Big data analysis and artificial intelligence

Michael Gibb

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Big data analysis and artificial intelligence

Big data and artificial intelligence (AI) have many applications and tremendous commercial potential but to achieve a major breakthrough, we need to take risks and think big, according to Professor Yan Hong, Acting Dean of the College of Engineering and Chair Professor of the Department of Electronic Engineering at City University of Hong Kong (CityU).

Speaking at the 38th installment of the President’s Lecture Series: Excellence in Academia, Professor Yan argued that big data and AI had come a long way and had achieved a great deal over recent years but he said that several shortcomings needed addressing.

He used the idea of “seeing” to make his point.

“What is ‘seeing’?” he asked the full house. “Whereas humans see objects, computers see pixels.”

For instance, humans have no problem recognising the number 8 when presented in different forms and with overlay or embedded in graphics, whereas computer technology doesn’t have the ability to deal with poor input quality (blurring, for example) nor does it have the flexibility, common sense or creativity to make an identification. As humans, we can tolerate multiple variations of a visual image, but technology, by analysing pixels, makes mistakes.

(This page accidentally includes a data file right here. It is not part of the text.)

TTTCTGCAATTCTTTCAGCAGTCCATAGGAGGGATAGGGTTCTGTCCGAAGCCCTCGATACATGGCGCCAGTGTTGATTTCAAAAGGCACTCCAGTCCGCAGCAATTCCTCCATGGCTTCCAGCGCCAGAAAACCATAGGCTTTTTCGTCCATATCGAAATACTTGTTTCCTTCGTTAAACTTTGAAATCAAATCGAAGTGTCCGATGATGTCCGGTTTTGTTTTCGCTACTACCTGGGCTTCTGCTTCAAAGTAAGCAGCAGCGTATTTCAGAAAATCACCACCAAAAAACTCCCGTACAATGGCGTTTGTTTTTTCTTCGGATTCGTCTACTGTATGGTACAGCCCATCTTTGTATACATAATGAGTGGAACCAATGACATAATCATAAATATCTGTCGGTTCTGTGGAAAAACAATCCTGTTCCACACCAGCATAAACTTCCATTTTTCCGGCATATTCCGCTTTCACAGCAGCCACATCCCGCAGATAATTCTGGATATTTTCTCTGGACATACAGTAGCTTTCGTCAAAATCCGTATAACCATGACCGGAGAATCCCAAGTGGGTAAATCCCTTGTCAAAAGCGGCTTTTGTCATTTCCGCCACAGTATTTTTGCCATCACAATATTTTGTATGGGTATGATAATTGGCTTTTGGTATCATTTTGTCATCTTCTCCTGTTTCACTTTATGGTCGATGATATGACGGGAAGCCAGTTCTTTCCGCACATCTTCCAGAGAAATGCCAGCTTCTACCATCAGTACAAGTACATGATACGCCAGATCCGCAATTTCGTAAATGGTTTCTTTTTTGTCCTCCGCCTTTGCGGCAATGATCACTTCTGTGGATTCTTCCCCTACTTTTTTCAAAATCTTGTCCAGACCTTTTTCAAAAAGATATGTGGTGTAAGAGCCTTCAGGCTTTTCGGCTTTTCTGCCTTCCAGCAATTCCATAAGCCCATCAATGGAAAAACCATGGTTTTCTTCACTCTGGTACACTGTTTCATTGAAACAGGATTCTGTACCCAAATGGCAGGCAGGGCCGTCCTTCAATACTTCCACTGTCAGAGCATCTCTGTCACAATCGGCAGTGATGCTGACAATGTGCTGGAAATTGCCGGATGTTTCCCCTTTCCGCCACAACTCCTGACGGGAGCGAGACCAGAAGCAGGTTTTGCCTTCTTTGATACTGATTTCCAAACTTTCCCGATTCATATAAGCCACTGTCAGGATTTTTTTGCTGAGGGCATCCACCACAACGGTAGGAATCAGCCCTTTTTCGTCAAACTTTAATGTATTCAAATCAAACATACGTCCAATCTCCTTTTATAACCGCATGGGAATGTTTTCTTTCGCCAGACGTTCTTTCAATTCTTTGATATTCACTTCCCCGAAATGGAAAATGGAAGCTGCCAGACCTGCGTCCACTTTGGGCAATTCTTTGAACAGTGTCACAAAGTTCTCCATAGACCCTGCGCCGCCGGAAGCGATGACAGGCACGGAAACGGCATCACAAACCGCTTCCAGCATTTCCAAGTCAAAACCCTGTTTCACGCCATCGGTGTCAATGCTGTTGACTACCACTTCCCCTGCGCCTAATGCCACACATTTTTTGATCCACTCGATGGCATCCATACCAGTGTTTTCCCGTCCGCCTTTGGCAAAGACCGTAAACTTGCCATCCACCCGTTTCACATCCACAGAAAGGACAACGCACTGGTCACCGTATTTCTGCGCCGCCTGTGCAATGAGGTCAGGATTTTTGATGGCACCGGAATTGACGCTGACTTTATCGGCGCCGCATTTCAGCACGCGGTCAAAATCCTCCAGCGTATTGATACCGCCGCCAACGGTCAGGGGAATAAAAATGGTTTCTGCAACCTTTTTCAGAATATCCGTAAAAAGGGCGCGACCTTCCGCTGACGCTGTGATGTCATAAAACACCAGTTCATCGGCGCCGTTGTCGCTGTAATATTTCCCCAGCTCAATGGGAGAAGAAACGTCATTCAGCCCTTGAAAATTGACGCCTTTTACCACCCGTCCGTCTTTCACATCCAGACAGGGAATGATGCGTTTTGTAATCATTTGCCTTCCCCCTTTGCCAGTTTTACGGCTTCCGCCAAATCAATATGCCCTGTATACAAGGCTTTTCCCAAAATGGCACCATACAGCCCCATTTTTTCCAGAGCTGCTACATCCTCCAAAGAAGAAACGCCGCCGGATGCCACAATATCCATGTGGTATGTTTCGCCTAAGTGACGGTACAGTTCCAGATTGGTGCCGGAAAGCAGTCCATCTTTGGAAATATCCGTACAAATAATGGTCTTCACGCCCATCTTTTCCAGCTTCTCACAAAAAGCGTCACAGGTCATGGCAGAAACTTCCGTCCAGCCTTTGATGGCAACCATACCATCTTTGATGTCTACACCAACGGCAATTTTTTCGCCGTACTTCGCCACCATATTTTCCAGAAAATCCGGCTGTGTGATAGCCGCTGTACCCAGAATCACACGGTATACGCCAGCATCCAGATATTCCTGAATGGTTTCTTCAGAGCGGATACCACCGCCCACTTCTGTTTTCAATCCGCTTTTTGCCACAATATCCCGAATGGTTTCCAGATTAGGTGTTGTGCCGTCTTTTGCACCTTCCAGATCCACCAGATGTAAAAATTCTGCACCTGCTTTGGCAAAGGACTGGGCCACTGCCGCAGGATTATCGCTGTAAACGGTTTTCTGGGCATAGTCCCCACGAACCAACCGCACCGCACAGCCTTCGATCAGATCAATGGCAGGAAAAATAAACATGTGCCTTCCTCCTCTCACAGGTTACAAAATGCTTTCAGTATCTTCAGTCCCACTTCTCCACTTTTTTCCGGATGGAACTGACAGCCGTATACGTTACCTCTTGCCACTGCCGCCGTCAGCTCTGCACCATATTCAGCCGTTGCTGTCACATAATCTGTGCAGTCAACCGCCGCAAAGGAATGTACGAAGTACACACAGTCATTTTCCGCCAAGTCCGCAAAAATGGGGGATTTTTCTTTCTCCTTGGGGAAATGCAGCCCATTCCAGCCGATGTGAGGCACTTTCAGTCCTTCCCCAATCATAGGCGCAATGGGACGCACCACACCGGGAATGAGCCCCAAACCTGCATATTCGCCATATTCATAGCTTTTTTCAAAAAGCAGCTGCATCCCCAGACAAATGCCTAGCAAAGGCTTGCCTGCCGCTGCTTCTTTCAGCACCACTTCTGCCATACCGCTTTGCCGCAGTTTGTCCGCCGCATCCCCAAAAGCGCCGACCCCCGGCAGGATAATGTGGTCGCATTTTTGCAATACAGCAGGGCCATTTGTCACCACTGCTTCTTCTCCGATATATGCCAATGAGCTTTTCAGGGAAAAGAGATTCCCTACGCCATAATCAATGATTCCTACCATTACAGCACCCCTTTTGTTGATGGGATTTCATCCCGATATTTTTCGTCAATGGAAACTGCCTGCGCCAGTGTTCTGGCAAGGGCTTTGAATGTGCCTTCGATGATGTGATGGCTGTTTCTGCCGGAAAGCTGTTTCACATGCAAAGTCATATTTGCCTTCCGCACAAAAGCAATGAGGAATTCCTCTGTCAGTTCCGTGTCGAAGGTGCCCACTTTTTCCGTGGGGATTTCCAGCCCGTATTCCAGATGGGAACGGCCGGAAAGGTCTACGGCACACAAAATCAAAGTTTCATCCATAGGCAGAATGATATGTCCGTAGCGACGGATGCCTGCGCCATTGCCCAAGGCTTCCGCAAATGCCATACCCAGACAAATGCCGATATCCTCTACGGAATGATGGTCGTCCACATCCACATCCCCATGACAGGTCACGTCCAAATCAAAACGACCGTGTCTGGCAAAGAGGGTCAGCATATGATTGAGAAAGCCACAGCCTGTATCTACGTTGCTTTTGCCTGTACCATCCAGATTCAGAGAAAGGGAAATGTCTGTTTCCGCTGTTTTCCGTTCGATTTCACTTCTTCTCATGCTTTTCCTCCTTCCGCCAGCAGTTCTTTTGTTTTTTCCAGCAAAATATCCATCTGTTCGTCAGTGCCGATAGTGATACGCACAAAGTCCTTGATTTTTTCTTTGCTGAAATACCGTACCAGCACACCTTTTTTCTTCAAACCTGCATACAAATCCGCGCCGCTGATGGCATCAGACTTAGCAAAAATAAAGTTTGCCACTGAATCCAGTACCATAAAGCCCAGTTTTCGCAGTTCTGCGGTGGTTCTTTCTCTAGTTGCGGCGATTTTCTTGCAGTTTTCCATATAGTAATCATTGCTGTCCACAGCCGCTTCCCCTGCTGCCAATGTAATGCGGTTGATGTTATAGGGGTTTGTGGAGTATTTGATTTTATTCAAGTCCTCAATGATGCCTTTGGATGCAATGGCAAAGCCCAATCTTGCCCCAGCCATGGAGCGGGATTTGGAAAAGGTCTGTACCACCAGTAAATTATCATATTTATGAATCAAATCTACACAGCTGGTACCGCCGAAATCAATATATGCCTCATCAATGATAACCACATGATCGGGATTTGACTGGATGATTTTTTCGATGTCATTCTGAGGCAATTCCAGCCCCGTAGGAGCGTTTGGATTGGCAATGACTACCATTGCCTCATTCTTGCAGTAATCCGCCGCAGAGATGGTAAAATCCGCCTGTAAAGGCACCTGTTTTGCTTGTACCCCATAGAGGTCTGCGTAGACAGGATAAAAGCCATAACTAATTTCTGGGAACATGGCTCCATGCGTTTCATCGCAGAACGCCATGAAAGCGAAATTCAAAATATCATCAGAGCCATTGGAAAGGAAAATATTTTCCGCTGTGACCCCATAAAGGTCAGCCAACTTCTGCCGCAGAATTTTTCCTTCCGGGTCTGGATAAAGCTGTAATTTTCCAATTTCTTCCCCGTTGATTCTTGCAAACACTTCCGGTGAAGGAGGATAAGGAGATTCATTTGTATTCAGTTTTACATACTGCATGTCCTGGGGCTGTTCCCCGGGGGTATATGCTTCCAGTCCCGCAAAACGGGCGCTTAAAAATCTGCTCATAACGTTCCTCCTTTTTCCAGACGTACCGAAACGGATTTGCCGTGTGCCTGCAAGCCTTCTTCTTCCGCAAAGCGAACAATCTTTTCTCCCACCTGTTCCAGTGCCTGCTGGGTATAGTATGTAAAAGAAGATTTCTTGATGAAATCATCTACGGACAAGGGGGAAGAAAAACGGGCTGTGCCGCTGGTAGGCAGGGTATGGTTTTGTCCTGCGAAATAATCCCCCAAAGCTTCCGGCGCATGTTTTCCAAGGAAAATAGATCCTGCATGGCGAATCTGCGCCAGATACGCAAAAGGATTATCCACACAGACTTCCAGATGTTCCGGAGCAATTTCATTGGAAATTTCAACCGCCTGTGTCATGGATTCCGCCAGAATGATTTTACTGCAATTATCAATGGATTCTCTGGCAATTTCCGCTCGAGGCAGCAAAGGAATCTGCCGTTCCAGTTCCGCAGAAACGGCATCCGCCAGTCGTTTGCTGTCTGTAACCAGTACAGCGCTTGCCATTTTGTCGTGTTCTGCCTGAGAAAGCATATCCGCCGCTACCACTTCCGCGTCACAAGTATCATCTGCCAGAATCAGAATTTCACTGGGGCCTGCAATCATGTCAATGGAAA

As an example, Professor Yan said the facial recognition system of a well-known transglobal company was used to scan the faces of 535 members of the US Congress last year against 25,000 mugshots of criminals. The system created 28 false matches.

One of the areas that Professor Yan has been working on is the use of tensor computing to research high-order data analysis. Tensor refers to mapping geometric vectors in a multi-linear manner to obtain greater detail and data. It has the potential to advance big data analysis and AI to the next level.

“There is still a long way to go in the development of big data analysis and AI,” he said, but he was optimistic, pointing out that since his talk was fully booked, the motivation to understand and improve big data and AI must be strong in the CityU academic community.

Professor Yan received his PhD degree from Yale University. He was professor of imaging science at the University of Sydney and was elected Fellow of the International Association for Pattern Recognition (IAPR) for contributions to document image analysis and Fellow of Institute of Electrical and Electronics Engineers (IEEE) for contributions to image recognition techniques and applications. He received the 2016 Norbert Wiener Award from IEEE Systems, Man, and Cybernetics Society for contributions to image and biomolecular pattern recognition techniques.

Big data analysis and artificial intelligence



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